18. 18. middle layer role consuming inner ring content and contributing social objects
    19. 19. outer ring role observers and observed
    20. 20. <ul><li>what was discussed? </li></ul>
    21. 21. scott and rob discussed usability testing and mint
    22. 22. a team open to experimentation helped us succeed
    23. 23. chris gave the team something to talk about at lunch
    24. 24. the team were among the first to congratulate rob
    25. 25. nick drew on his old network and got outside help
    26. 26. scott became an evangelist for twitter paul when does rob have time to work? scott that [twitter] is part of the work
    27. 27. bill realized he needed to keep up Bill sometimes I feel like I have absolutely no idea what you guys are talking about. so I had to get on there [twitter] and find out. good luck on your next project and lets keep in touch. i promise i will post more stuff – i have been a little pre-occupied lately.
    28. 28. <ul><li>when did the discussions occur? </li></ul>
    29. 29. aggregate conversation by the hour midnight noon messages 11pm 12am
    30. 30. conversation by individual work 24 home 12 work 211 home 207 home 22 work 39 work 37 home 87 work 56 home 55 work 1 home 5 work 12 home 11 work 95 home 19
    31. 31. <ul><li>what do we know about the network ? </li></ul>
    32. 32. location / proximity New Jersey
    33. 33. length of time spent on project A B C A B C Project Inception “ Phase B” Complete Project Handoff to Client Staffed on project Individual’s end date on project Project timeline
    34. 34. social networks: when joined A B C A B C Project Inception “ Phase B” Complete Project Handoff to Client Staffed on project Individual joined social network Project timeline
    35. 35. what did we learn? 23% more productive Can’t quantify…yet.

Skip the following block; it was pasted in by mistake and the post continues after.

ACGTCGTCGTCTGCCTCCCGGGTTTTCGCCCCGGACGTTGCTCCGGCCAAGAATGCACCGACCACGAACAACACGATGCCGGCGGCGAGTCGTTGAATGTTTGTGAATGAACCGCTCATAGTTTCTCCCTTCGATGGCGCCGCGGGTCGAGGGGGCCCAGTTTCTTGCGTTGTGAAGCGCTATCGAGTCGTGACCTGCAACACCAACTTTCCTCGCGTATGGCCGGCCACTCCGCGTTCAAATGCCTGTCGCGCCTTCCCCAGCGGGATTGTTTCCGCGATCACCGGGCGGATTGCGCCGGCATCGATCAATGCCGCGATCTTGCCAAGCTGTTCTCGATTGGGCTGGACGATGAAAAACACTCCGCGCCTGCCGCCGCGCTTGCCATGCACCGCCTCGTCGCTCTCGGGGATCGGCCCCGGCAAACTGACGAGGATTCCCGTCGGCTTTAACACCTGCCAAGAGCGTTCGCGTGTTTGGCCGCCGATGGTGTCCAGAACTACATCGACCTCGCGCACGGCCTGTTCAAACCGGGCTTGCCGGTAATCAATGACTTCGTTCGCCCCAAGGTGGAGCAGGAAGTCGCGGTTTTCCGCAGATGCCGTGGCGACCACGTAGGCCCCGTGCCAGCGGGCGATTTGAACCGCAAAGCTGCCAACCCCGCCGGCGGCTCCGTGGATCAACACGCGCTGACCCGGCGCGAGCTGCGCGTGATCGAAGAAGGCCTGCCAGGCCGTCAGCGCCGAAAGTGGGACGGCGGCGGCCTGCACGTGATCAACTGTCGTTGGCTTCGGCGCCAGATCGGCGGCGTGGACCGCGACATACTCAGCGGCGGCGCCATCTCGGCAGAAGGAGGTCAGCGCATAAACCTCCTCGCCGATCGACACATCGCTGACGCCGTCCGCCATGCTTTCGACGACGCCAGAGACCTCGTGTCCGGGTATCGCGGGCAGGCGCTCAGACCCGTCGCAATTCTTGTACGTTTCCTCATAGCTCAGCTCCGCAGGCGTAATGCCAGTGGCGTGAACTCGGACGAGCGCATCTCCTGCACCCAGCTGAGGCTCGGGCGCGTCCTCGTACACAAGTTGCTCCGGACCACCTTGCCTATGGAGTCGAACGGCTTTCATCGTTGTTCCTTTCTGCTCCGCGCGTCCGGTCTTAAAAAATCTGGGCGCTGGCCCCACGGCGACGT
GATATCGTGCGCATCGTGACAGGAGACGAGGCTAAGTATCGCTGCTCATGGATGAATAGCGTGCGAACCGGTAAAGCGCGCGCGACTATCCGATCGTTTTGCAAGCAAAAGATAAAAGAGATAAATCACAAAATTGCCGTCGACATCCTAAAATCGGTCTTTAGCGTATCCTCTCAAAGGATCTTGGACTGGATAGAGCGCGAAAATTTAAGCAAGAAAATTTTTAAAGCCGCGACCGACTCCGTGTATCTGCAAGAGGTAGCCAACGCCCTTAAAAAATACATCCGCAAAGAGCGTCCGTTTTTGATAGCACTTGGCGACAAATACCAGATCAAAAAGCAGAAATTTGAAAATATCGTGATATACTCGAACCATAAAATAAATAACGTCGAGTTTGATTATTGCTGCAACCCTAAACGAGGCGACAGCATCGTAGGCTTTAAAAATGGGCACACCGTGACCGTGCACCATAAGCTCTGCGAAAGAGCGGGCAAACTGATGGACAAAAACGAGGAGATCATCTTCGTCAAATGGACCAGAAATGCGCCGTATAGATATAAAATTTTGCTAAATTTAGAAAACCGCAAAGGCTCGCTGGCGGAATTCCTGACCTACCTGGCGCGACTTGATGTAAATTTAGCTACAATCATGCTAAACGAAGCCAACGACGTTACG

36. 36. what we can say <ul><li>project members willingly shared work and personal information, during and outside of work hours, via social networks </li></ul><ul><li>relative project success measures: </li></ul><ul><li>the project lives on and has momentum </li></ul><ul><li>project went further than 2 previous efforts to achieve the same thing </li></ul><ul><li>The team continues to use social networks without our presence </li></ul>
    37. 37. what we can say <ul><li>project members willingly shared work and personal information, during and outside of work hours, via social networks </li></ul><ul><li>other, less effective team building/collaboration efforts: </li></ul><ul><li>contact list </li></ul><ul><li>email distribution lists </li></ul><ul><li>project servers </li></ul><ul><li>a war room </li></ul><ul><li>status meetings show-and-tells </li></ul><ul><li>after work events </li></ul>
    38. 38. how could we more definitively quantify this behavior? <ul><li>participation measurement </li></ul><ul><ul><ul><ul><ul><li>experiments to increase participation vs. keep organic </li></ul></ul></ul></ul></ul><ul><ul><li>contribution measurement </li></ul></ul><ul><ul><ul><ul><ul><li>what is the ratio of social to work oriented content </li></ul></ul></ul></ul></ul><ul><ul><ul><ul><ul><li>does this differ by discipline and role? </li></ul></ul></ul></ul></ul><ul><ul><li>at what points in the project is social network activity most critical? </li></ul></ul>
    39. 39. what’s next? <ul><li>conversation… </li></ul><ul><li>rob zand </li></ul><ul><li>jason pryslak </li></ul>